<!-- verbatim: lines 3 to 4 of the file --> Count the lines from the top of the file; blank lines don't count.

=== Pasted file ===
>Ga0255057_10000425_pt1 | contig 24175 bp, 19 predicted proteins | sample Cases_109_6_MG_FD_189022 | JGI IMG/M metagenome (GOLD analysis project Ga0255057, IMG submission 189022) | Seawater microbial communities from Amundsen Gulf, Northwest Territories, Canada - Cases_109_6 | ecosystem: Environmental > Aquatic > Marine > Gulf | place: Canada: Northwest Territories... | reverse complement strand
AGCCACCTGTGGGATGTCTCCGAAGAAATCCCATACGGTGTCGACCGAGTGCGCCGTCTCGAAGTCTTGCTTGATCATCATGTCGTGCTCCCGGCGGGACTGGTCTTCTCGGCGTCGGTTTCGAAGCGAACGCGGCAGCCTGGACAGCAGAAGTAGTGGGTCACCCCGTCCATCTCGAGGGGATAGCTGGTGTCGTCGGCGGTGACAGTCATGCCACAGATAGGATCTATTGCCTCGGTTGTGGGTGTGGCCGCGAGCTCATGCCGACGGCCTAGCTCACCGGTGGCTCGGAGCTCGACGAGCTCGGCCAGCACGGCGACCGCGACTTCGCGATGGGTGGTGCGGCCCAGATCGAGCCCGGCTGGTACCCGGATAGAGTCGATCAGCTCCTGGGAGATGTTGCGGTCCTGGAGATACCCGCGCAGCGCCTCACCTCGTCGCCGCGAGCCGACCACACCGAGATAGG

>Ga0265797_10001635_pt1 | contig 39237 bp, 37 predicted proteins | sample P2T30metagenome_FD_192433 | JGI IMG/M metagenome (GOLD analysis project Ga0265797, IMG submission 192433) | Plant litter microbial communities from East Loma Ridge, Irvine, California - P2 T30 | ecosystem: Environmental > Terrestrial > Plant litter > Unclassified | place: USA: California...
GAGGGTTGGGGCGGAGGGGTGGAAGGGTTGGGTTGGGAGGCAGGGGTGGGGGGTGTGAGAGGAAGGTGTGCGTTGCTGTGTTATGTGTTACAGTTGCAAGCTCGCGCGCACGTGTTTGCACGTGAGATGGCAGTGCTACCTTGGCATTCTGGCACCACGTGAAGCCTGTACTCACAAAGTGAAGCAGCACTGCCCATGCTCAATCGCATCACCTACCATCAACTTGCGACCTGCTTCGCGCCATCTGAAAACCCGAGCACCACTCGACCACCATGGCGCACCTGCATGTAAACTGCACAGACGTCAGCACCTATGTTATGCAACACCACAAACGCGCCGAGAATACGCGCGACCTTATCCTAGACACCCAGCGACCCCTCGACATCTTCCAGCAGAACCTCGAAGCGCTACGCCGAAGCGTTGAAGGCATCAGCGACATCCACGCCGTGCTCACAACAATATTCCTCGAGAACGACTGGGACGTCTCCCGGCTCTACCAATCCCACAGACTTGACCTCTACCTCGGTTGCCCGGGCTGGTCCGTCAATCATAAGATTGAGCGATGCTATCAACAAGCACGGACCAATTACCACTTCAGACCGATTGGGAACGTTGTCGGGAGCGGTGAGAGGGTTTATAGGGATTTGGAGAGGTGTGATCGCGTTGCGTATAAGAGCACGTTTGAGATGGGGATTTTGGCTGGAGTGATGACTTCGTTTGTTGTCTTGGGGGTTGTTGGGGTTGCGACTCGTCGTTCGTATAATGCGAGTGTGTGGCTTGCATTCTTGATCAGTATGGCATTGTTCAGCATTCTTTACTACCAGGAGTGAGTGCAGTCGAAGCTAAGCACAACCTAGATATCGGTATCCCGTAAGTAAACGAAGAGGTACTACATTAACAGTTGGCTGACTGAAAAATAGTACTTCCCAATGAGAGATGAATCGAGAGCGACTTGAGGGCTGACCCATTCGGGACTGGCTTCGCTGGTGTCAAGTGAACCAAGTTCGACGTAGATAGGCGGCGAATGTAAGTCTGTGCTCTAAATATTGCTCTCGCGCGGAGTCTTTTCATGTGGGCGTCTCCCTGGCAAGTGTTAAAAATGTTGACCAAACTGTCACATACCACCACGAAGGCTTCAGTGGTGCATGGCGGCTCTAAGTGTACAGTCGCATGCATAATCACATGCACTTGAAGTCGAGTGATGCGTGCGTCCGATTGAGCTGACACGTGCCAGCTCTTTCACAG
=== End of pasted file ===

>Ga0265797_10001635_pt1 | contig 39237 bp, 37 predicted proteins | sample P2T30metagenome_FD_192433 | JGI IMG/M metagenome (GOLD analysis project Ga0265797, IMG submission 192433) | Plant litter microbial communities from East Loma Ridge, Irvine, California - P2 T30 | ecosystem: Environmental > Terrestrial > Plant litter > Unclassified | place: USA: California...
GAGGGTTGGGGCGGAGGGGTGGAAGGGTTGGGTTGGGAGGCAGGGGTGGGGGGTGTGAGAGGAAGGTGTGCGTTGCTGTGTTATGTGTTACAGTTGCAAGCTCGCGCGCACGTGTTTGCACGTGAGATGGCAGTGCTACCTTGGCATTCTGGCACCACGTGAAGCCTGTACTCACAAAGTGAAGCAGCACTGCCCATGCTCAATCGCATCACCTACCATCAACTTGCGACCTGCTTCGCGCCATCTGAAAACCCGAGCACCACTCGACCACCATGGCGCACCTGCATGTAAACTGCACAGACGTCAGCACCTATGTTATGCAACACCACAAACGCGCCGAGAATACGCGCGACCTTATCCTAGACACCCAGCGACCCCTCGACATCTTCCAGCAGAACCTCGAAGCGCTACGCCGAAGCGTTGAAGGCATCAGCGACATCCACGCCGTGCTCACAACAATATTCCTCGAGAACGACTGGGACGTCTCCCGGCTCTACCAATCCCACAGACTTGACCTCTACCTCGGTTGCCCGGGCTGGTCCGTCAATCATAAGATTGAGCGATGCTATCAACAAGCACGGACCAATTACCACTTCAGACCGATTGGGAACGTTGTCGGGAGCGGTGAGAGGGTTTATAGGGATTTGGAGAGGTGTGATCGCGTTGCGTATAAGAGCACGTTTGAGATGGGGATTTTGGCTGGAGTGATGACTTCGTTTGTTGTCTTGGGGGTTGTTGGGGTTGCGACTCGTCGTTCGTATAATGCGAGTGTGTGGCTTGCATTCTTGATCAGTATGGCATTGTTCAGCATTCTTTACTACCAGGAGTGAGTGCAGTCGAAGCTAAGCACAACCTAGATATCGGTATCCCGTAAGTAAACGAAGAGGTACTACATTAACAGTTGGCTGACTGAAAAATAGTACTTCCCAATGAGAGATGAATCGAGAGCGACTTGAGGGCTGACCCATTCGGGACTGGCTTCGCTGGTGTCAAGTGAACCAAGTTCGACGTAGATAGGCGGCGAATGTAAGTCTGTGCTCTAAATATTGCTCTCGCGCGGAGTCTTTTCATGTGGGCGTCTCCCTGGCAAGTGTTAAAAATGTTGACCAAACTGTCACATACCACCACGAAGGCTTCAGTGGTGCATGGCGGCTCTAAGTGTACAGTCGCATGCATAATCACATGCACTTGAAGTCGAGTGATGCGTGCGTCCGATTGAGCTGACACGTGCCAGCTCTTTCACAG